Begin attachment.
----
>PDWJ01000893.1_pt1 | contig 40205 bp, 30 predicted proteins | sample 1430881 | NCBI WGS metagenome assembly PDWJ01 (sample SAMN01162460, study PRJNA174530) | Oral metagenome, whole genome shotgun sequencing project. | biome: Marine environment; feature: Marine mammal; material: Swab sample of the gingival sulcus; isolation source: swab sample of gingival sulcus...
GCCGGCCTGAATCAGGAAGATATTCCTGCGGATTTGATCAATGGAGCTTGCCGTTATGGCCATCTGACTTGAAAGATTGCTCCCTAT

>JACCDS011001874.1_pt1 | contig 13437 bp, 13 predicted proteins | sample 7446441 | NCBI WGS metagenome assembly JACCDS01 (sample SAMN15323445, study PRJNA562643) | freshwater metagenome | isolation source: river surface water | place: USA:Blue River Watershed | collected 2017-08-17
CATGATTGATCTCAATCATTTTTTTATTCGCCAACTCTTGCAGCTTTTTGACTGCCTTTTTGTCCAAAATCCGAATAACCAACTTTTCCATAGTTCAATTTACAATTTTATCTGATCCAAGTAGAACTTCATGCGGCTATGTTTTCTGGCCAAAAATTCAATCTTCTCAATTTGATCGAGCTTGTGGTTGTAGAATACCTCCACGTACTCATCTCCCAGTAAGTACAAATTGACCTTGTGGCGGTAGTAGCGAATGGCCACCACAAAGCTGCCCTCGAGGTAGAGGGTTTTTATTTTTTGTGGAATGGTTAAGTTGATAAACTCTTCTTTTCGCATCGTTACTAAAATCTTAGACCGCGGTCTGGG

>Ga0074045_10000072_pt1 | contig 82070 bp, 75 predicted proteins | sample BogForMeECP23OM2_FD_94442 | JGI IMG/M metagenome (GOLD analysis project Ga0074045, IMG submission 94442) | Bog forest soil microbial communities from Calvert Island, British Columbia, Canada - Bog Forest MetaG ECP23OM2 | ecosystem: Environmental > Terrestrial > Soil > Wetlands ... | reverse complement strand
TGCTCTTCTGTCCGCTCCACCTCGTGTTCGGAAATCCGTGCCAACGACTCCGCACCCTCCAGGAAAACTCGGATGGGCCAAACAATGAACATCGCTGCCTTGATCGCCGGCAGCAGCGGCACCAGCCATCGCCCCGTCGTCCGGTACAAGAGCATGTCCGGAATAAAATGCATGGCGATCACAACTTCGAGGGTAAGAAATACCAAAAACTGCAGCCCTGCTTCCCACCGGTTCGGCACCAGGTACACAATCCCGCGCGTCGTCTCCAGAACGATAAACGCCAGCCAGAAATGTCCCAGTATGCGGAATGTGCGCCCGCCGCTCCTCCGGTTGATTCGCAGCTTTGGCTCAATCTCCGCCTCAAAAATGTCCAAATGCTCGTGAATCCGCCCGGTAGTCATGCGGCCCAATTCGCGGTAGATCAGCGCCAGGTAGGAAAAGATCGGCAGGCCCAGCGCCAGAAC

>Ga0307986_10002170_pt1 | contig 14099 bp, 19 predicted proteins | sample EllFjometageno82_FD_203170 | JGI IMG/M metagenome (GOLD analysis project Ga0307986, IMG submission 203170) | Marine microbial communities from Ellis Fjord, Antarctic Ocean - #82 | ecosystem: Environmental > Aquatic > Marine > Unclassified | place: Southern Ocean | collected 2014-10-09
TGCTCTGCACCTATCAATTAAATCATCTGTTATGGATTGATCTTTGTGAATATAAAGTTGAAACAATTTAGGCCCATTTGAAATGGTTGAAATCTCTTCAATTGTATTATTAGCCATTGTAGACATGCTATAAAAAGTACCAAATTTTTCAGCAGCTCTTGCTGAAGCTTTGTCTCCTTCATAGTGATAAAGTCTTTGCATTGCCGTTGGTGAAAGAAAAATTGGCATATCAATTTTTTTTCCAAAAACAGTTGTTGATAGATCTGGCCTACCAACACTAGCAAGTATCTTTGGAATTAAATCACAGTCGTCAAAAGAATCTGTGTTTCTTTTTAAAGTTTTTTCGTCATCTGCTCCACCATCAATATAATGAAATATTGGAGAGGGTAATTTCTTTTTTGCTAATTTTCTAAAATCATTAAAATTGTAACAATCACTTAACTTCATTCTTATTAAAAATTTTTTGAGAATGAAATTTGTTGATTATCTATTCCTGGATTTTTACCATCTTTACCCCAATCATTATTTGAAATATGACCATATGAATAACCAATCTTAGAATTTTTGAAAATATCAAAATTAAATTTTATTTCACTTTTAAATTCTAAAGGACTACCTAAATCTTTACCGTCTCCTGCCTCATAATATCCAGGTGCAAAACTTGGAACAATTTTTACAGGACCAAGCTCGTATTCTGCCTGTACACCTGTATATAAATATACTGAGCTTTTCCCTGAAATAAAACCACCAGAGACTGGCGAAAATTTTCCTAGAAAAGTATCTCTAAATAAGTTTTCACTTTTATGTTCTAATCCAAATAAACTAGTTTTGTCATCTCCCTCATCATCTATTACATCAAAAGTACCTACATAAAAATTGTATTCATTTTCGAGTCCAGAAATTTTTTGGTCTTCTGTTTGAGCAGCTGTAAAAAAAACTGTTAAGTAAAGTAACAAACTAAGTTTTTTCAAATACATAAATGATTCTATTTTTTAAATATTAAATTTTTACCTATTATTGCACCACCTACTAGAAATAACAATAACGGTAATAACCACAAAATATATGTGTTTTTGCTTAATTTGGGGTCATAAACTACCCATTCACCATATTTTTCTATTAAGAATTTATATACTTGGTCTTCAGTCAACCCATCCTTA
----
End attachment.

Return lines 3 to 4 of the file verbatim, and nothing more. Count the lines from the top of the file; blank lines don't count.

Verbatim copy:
>JACCDS011001874.1_pt1 | contig 13437 bp, 13 predicted proteins | sample 7446441 | NCBI WGS metagenome assembly JACCDS01 (sample SAMN15323445, study PRJNA562643) | freshwater metagenome | isolation source: river surface water | place: USA:Blue River Watershed | collected 2017-08-17
CATGATTGATCTCAATCATTTTTTTATTCGCCAACTCTTGCAGCTTTTTGACTGCCTTTTTGTCCAAAATCCGAATAACCAACTTTTCCATAGTTCAATTTACAATTTTATCTGATCCAAGTAGAACTTCATGCGGCTATGTTTTCTGGCCAAAAATTCAATCTTCTCAATTTGATCGAGCTTGTGGTTGTAGAATACCTCCACGTACTCATCTCCCAGTAAGTACAAATTGACCTTGTGGCGGTAGTAGCGAATGGCCACCACAAAGCTGCCCTCGAGGTAGAGGGTTTTTATTTTTTGTGGAATGGTTAAGTTGATAAACTCTTCTTTTCGCATCGTTACTAAAATCTTAGACCGCGGTCTGGG